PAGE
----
CFDs provided by a market maker do not strictly follow the underlying market and the provider determines their own price for the CFDs they offer, which may be the same as the market price for the underlying asset, or may involve an extra margin on that price (referred to commonly as a ‘spread’). In other words the broker will refer to the underlying financial instrument and quote buying and selling prices from the underlying instrument on which the contract for difference is based rather than quoting the exact exchange price of the instrument like Direct market access CFD providers. The spread is often a little wider than with the direct market access provider, but to counter this frequently no commission is charged as this is included in the spread.
People who trade CFDs via this model are said to be price takers (rather than price makers as with DMA). When trading Market Made CFDs trades do not flow directly onto the exchange which means that there is a risk that trades are filled at the discretion of a dealer and as a consequence may result in orders being filled slower and at inferior prices. As a market maker acts as the middleman between the CFD trader and the market, there is the opportunity for prices to be changed in favour of the market maker and against the trader, which for example might trigger a stop loss or result in slippage when an order is placed. This is a function of the system — the market maker has to protect his position and you would not expect him to change prices to favour the trader. There are varying reports on the different market makers as to what extent they may seek to take advantage of their clients in this way.
Market Makers do not hedge 100% of their clients’ contract positions – typically they hedge only the resulting amount after their clients’ long and short positions net each other off, however in some cases they do not hedge at all in which case they would stand to profit directly from their clients losses. The market maker may certainly choose to hedge some of the positions on to the market, typically by pairing off the contracts that have been placed with them and hedging the residual exposure. The provider may also decide to take their own view of the markets and hold the positions unhedged with the intent to profit from clients’ losses. This can be a risky strategy for the broker, particularly as he is not likely to have spent as much time as the trader analysing each potential trade, so despite some rumours to the contrary it may not be a widespread practice.
Certainly with an uncertain spread and variable pricing, you may not want to consider scalping with a market maker, as it would be easy to lose your edge in the re-quoting and dealing, but for longer term trading in contracts for difference there is less reason to shun the market maker and use direct market access, and some reasons that you may prefer a market maker.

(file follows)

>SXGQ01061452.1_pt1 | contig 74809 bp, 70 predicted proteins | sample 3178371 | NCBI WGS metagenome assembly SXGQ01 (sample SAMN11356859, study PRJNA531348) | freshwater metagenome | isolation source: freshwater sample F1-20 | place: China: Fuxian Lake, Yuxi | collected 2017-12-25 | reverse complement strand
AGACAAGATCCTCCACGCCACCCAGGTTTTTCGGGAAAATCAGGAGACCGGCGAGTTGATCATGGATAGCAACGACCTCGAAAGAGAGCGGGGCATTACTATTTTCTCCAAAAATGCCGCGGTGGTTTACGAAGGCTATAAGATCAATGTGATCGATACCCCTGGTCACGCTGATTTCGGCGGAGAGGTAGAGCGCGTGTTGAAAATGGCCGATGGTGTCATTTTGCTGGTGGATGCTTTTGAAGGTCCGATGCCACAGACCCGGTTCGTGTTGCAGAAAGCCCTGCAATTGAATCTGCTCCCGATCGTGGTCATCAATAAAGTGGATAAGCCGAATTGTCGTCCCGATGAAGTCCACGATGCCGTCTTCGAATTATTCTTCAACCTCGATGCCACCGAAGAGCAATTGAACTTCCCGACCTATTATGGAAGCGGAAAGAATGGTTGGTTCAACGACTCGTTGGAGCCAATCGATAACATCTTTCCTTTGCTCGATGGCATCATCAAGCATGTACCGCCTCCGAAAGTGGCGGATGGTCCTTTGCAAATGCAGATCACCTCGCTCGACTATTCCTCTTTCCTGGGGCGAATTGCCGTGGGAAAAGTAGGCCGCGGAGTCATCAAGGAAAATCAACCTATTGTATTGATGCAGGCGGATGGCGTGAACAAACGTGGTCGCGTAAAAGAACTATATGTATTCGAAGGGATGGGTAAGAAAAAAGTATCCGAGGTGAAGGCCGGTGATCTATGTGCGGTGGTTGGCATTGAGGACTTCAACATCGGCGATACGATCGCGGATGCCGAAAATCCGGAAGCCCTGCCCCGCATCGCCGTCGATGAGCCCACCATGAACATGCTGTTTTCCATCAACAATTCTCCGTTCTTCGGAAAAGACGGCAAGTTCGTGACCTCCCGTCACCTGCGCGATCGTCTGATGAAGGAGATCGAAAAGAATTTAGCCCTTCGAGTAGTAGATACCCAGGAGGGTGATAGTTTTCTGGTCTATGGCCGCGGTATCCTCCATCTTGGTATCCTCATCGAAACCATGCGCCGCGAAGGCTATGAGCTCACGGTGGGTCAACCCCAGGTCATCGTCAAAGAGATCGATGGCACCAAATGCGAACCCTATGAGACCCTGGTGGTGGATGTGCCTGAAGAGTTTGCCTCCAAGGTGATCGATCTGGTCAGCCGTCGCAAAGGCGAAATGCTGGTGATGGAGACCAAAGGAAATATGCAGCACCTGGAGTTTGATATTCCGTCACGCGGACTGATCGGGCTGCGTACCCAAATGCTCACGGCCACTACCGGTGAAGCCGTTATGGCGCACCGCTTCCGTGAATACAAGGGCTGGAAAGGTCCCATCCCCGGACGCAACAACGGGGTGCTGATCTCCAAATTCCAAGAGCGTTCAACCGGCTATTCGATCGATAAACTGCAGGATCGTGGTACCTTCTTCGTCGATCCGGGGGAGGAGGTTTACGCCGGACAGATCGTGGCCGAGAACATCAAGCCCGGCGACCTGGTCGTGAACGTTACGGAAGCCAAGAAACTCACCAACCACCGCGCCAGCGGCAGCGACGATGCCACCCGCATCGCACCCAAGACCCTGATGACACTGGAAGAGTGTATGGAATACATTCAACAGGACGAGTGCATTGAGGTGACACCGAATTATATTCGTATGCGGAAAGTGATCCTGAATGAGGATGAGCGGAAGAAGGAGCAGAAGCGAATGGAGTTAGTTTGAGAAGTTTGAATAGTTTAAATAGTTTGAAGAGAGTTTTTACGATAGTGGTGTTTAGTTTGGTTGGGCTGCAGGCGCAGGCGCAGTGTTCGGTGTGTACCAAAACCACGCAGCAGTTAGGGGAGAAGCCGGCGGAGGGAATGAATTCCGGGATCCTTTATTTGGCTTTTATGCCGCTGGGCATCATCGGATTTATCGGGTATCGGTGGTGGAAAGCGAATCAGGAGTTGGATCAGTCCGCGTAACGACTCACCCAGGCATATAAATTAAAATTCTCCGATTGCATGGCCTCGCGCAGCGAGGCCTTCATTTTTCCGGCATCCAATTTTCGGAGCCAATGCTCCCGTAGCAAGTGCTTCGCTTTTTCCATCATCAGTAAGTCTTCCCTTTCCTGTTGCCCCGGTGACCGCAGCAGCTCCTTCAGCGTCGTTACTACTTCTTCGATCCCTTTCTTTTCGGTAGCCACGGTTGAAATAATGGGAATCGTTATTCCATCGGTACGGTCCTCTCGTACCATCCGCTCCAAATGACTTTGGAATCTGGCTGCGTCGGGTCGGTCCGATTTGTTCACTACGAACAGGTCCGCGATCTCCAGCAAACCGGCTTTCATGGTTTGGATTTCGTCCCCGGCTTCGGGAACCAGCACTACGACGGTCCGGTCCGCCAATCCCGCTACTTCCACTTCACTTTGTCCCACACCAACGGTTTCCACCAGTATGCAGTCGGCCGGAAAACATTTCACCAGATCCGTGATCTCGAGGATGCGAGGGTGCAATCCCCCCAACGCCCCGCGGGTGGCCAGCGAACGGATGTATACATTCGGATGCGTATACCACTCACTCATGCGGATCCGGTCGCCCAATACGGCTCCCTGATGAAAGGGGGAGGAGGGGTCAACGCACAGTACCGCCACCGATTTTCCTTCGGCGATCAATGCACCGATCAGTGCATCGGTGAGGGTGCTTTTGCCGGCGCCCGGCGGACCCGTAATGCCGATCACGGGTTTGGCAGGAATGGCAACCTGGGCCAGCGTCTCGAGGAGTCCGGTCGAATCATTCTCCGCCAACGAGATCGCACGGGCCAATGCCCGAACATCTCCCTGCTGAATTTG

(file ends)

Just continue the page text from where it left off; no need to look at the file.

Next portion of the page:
So why use a Market Maker?
Trading requires someone to take the other side of trades and this is what market makers are practically doing so having them taking positions against clients shouldn’t really be considered a bad thing. In fact this model is ideal for small to medium private traders who intend to hold positions for very short periods of time. Market made index CFDs also represent an inexpensive and simple way trading the actual futures contract which normally requires a much higher upfront margin. Another key advantage of using a market maker for trading CFDs is that they are likely to have a much bigger selection of underlying financial securities on which to trade. They can make the market for financial instruments such as index and commodity CFDs as they are not required to directly hedge the position. This is because market makers can write CFDs against ‘synthetic’ assets (for example, an index) or against real assets, even if there is little or no liquidity in the market for the underlying asset, or a market does not exist. Market Makers may also be able to offer extra liquidity in bigger stocks, the reason for this is because they might have positions on their internal order book which they would like to clear out.
Also, a market maker may be able to provide fixed spreads which sometimes compare favourably to the interbank rates and high leverage of up to 400:1. Another area where you need to use a market maker is if your trading system requires you to place guaranteed stop losses to prevent runaway gaps in volatile stocks from crippling your account. The use of GSLs is a matter of some debate, because you are charged for them when you take out the trade, whether or not they are needed, and this cost can impact your profits; but if you trade in volatile or thinly traded markets where you frequently find that stop losses are not filled near the set level, you may want this facility.